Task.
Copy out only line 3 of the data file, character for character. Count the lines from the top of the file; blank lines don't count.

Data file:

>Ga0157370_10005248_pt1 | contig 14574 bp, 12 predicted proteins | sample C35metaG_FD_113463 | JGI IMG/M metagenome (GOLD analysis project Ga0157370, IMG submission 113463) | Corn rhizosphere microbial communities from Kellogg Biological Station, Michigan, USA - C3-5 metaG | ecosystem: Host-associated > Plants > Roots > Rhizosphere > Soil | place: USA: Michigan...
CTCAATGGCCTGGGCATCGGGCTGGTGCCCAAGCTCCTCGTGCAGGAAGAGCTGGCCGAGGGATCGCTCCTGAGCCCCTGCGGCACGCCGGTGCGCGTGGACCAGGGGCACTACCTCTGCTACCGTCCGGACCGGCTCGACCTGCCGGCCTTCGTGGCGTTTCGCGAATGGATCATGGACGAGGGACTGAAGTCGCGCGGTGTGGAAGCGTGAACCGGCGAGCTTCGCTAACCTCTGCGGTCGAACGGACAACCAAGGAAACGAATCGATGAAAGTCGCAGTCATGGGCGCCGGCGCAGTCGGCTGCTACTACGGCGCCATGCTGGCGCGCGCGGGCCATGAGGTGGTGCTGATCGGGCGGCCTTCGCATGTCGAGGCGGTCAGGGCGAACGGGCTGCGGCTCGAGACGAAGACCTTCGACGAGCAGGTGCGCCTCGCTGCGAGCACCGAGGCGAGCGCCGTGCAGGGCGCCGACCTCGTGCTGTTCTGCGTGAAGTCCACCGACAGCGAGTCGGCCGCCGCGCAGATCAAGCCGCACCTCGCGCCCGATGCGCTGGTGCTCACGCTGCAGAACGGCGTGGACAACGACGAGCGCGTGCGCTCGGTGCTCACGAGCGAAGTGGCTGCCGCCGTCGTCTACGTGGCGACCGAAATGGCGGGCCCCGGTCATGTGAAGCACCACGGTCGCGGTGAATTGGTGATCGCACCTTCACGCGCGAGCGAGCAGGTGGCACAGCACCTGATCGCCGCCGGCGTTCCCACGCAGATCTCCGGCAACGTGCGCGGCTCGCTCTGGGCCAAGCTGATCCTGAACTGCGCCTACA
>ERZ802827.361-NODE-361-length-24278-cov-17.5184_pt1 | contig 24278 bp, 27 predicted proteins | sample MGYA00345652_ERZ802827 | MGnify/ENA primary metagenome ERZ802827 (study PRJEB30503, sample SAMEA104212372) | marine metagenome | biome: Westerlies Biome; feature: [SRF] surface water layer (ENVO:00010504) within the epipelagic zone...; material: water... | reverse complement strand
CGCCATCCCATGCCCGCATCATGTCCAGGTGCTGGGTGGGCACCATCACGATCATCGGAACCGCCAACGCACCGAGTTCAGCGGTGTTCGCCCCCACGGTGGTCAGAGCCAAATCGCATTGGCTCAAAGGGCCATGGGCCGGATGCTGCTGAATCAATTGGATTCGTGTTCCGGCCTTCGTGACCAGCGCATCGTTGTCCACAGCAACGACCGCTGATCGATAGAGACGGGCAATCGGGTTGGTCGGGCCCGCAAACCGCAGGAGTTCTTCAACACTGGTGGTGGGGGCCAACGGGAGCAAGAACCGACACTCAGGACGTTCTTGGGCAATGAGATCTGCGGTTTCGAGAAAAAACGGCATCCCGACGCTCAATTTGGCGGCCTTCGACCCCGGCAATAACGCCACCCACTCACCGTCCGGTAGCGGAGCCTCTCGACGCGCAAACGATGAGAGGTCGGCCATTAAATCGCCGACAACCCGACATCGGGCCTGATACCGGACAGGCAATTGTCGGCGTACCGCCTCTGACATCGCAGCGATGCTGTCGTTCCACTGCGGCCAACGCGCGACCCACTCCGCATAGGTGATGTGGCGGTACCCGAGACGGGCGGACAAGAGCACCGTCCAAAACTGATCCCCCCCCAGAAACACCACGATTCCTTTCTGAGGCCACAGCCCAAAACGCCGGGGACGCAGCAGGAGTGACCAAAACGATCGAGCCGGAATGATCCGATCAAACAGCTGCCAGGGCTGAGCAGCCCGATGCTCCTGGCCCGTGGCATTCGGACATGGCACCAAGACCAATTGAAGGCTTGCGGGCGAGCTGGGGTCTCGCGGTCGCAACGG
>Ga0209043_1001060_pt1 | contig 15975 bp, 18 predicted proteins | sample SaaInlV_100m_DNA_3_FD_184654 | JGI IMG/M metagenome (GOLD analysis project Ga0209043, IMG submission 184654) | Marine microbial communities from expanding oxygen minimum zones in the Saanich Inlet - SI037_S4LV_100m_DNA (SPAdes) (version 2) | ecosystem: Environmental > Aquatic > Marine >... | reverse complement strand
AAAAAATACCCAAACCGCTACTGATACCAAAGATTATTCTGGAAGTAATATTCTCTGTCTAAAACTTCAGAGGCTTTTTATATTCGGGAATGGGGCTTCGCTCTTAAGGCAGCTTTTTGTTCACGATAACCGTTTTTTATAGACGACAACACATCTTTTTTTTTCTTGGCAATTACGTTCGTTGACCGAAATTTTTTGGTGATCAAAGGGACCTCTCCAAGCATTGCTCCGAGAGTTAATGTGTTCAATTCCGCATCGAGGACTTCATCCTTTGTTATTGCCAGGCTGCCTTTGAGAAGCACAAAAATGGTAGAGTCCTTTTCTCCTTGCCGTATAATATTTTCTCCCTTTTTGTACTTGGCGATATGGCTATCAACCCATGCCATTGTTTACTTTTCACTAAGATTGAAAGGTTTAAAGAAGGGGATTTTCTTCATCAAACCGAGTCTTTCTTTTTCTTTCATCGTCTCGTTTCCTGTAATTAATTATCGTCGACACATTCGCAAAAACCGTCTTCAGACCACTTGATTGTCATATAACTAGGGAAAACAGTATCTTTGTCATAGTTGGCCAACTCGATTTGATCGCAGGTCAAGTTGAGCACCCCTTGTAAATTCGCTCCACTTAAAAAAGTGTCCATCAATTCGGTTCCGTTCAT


>ERZ802827.361-NODE-361-length-24278-cov-17.5184_pt1 | contig 24278 bp, 27 predicted proteins | sample MGYA00345652_ERZ802827 | MGnify/ENA primary metagenome ERZ802827 (study PRJEB30503, sample SAMEA104212372) | marine metagenome | biome: Westerlies Biome; feature: [SRF] surface water layer (ENVO:00010504) within the epipelagic zone...; material: water... | reverse complement strand